Be sure to enjoy daffodils—and spring

Be sure to enjoy daffodils—and spring
“I wandered lonely as a cloud/That floats on high o’er vales and hills/When all at once I saw a crowd/A host, of golden daffodils/Beside the lake, beneath the trees/Fluttering and dancing in the breeze.”
You probably remember those classic lines from your school days. “Daffodils” by William Wordsworth is one of the best-known poems in the English language.
And no wonder—everyone loves the spring of the year. As well, spring and daffodils go together like a cup and saucer.
In April, 1802, Wordsworth and his favourite sister, Dorothy, were strolling on the shores of beautiful Lake Ullswater in the northern part of England when they came across an astonishing stand of wild daffodils.
Dorothy described the experience in her personal diary:
“We saw a few daffodils close to the water side . . . as we went along, there were more and yet more . . . there was a long belt of them along the shore, about the breadth of a country turnpike road.
“I never saw daffodils so beautiful. They grew among the mossy stones about and about them. Some rested their heads upon these stones as on a pillow for weariness [while] the rest tossed and reeled and danced and seemed as if they verily laughed with the wind that blew upon them over the lake.
“They looked so gay ever glancing, ever changing.”
Although critics describe Dorothy’s writing as “exquisite” and “delicate,” she never published during her lifetime. She once wrote, “I should detest the idea of setting myself up as an author. Give Wm. the Pleasure of it.”
Still, brother and sister often shared their writings with each other. Thus it was that in 1804, two years after they had enjoyed the wild daffodils together, William was inspired by Dorothy’s diary entry to write the immortal poem “Daffodils.”
The Wordsworths were born into a beautiful area of England, called the Lake District. This magnificent landscape inspired a love of nature the siblings shared throughout their lives.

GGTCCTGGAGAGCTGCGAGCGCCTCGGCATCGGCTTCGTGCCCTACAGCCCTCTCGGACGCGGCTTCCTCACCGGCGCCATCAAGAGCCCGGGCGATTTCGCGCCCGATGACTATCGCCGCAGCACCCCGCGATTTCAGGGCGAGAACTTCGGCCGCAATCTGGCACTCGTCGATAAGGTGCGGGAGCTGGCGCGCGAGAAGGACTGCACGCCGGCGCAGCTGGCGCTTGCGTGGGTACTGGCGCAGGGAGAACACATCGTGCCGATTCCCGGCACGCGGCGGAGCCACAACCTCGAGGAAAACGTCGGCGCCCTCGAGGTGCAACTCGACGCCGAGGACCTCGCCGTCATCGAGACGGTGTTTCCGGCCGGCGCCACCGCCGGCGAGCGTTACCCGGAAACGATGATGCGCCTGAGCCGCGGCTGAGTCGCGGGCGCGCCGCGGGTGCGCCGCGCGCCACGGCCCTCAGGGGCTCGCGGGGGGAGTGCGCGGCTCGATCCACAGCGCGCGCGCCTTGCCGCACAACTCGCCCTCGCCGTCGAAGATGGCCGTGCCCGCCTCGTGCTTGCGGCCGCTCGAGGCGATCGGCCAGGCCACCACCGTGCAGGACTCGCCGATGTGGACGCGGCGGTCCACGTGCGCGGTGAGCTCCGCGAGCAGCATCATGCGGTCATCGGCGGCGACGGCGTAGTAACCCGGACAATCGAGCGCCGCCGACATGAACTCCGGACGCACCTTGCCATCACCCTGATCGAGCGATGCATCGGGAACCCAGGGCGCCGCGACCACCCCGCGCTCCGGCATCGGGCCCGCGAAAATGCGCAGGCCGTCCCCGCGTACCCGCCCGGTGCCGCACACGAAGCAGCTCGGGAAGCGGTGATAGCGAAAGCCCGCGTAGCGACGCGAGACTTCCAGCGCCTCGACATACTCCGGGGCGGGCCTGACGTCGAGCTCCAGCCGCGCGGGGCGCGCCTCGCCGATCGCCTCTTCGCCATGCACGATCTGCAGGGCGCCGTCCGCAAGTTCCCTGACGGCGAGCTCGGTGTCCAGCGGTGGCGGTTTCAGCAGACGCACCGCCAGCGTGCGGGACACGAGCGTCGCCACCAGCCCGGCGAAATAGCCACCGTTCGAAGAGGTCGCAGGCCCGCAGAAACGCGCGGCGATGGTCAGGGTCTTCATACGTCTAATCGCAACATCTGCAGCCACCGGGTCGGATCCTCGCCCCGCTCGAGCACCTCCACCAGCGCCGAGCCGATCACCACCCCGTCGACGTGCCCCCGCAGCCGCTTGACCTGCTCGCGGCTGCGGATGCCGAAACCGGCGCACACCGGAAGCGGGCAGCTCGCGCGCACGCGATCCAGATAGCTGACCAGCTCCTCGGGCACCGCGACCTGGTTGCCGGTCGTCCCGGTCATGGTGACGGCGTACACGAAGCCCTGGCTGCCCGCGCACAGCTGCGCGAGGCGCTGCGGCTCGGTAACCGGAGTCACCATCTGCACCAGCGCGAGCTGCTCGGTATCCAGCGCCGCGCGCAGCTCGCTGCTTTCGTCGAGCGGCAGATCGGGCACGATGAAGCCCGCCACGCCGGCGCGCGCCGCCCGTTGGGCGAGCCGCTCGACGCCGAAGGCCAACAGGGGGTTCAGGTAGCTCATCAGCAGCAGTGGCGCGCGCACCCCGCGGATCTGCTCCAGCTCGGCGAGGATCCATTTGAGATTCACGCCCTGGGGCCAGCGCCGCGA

But sadly, the family lost both parents by the time William was 13 and the children were separated.
Fortunately for William, two uncles helped him with his education. When he graduated from Cambridge University in 1791, William Wordsworth already was a published poet.
Four years later, William received an inheritance that allowed him to be reunited with his sister, Dorothy, who suffered from poor health.
William and his wife, Mary, took care of Dorothy for the last 20 years of her life. And throughout that time, Dorothy wrote vivid and beautiful descriptions of the Wordsworth household in her diaries.
Both of the Wordsworth siblings had the ability to observe and describe in detailed eloquence. Their words help us open our eyes more fully.
This week, take a moment to think about the words Dorothy and William created together. And let them inspire you to enjoy the exuberance of spring.
“Ten thousand saw I at a glance/Tossing their heads in sprightly dance/The waves beside them danced, but they/Outdid the sparkling waves in glee/A poet could not but be gay/In such a jocund company.
“For oft, when on my couch I lie/in vacant or in pensive mood/They flash upon that inward eye/Which is the bliss of solitude/And then my heart with pleasure fills/And dances with the daffodils.”
Marie Snider is an award-winning health care writer and syndicated columnist. Write her at thisside60@aol.com or visit www.visit-snider.com

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